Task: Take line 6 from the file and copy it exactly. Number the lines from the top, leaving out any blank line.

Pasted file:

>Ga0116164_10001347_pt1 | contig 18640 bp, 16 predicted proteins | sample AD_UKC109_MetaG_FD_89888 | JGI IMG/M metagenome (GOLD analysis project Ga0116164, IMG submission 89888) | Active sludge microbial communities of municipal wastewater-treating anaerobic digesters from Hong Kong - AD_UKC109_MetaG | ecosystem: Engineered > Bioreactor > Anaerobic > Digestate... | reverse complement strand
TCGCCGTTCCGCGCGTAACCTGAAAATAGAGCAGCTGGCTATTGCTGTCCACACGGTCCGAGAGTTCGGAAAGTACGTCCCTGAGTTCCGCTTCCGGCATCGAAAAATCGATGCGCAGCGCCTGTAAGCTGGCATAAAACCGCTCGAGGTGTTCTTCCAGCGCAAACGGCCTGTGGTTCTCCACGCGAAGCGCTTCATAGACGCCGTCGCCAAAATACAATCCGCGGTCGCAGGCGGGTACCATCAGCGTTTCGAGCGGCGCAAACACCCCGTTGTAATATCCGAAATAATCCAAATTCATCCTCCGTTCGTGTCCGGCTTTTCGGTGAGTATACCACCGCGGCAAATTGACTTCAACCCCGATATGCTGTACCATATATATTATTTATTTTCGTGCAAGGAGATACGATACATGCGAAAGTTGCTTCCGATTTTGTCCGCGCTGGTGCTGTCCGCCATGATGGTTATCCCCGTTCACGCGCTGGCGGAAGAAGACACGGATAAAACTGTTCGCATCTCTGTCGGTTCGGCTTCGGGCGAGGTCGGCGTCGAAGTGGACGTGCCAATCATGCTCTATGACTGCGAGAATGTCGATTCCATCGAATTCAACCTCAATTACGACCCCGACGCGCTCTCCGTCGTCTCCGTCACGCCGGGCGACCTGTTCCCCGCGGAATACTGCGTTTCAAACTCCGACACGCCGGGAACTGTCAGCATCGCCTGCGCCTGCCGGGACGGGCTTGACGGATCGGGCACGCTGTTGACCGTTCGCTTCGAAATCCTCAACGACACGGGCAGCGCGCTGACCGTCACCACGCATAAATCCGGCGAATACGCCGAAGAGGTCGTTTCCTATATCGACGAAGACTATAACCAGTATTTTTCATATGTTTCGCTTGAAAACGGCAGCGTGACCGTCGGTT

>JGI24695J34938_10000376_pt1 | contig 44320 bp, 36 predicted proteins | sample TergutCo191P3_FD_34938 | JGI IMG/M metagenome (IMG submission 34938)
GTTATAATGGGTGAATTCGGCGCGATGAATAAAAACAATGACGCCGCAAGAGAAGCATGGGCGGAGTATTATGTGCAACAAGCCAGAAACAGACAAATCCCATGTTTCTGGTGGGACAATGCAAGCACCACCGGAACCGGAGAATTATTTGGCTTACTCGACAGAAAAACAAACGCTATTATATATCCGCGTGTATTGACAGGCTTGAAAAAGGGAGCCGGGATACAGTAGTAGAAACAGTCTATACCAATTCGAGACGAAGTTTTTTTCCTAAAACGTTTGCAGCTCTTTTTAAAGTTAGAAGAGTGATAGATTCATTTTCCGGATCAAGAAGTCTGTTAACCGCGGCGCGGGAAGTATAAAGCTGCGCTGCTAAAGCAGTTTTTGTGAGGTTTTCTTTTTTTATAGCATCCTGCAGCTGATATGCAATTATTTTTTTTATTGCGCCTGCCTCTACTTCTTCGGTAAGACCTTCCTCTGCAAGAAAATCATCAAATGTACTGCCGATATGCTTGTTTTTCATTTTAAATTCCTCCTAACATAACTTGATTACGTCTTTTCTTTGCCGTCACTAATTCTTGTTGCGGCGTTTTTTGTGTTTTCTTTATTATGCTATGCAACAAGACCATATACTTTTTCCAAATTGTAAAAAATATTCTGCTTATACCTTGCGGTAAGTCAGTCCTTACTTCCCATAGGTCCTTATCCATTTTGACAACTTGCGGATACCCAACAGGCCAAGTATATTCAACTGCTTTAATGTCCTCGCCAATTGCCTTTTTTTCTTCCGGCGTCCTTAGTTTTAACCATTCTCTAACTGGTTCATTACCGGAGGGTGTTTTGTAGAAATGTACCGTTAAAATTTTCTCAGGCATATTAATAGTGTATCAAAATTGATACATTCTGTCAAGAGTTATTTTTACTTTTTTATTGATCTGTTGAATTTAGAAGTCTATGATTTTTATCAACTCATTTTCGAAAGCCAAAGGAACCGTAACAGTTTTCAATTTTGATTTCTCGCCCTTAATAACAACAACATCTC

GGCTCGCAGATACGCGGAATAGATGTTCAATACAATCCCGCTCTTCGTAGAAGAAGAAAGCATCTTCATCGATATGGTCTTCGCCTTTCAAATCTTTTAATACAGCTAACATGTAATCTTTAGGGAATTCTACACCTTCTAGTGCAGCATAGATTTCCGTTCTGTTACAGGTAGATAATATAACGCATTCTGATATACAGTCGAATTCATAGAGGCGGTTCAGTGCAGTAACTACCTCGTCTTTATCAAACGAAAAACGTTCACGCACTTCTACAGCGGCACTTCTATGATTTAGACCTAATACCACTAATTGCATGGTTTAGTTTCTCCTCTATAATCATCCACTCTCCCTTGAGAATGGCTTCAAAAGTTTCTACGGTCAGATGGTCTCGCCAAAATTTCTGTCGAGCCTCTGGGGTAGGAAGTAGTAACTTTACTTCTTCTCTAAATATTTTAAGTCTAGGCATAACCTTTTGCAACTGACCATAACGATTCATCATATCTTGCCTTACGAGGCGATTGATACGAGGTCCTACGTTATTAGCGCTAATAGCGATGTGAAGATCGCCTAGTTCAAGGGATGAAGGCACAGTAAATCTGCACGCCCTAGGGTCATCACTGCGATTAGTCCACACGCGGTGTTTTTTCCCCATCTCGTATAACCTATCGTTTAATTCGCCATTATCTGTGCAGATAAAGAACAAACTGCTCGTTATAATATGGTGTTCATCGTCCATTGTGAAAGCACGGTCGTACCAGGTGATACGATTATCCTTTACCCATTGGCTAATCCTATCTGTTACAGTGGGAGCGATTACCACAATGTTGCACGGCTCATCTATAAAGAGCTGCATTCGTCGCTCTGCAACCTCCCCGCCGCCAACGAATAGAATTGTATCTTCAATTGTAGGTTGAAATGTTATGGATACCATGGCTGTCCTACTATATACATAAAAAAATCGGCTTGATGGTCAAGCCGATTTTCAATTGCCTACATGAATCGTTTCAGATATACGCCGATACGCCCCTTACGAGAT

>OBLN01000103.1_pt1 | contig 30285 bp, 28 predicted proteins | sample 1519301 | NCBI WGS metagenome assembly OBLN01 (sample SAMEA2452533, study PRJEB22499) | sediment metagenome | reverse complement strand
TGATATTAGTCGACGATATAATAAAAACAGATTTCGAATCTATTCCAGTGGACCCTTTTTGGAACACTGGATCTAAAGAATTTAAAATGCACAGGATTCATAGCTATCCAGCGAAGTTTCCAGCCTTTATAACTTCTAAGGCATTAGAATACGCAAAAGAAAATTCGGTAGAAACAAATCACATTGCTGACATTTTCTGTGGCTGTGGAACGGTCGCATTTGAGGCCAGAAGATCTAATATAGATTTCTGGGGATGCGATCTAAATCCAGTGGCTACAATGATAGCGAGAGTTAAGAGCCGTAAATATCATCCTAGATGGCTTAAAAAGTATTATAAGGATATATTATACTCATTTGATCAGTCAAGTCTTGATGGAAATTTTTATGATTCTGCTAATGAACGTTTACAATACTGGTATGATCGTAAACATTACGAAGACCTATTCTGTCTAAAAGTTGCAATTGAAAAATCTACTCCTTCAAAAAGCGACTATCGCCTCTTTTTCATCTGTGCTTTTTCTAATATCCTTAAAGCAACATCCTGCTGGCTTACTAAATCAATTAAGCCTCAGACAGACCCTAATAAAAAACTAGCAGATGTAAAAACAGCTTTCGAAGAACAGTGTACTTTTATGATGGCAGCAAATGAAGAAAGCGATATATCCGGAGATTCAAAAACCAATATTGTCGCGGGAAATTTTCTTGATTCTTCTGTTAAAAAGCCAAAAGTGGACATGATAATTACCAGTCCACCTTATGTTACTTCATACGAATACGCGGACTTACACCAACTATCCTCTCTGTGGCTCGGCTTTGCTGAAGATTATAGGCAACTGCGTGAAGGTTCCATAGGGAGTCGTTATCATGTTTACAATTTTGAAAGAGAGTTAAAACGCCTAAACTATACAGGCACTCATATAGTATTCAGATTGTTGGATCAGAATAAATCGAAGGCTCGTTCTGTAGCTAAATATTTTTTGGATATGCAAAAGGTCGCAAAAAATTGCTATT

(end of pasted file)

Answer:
>OBLN01000103.1_pt1 | contig 30285 bp, 28 predicted proteins | sample 1519301 | NCBI WGS metagenome assembly OBLN01 (sample SAMEA2452533, study PRJEB22499) | sediment metagenome | reverse complement strand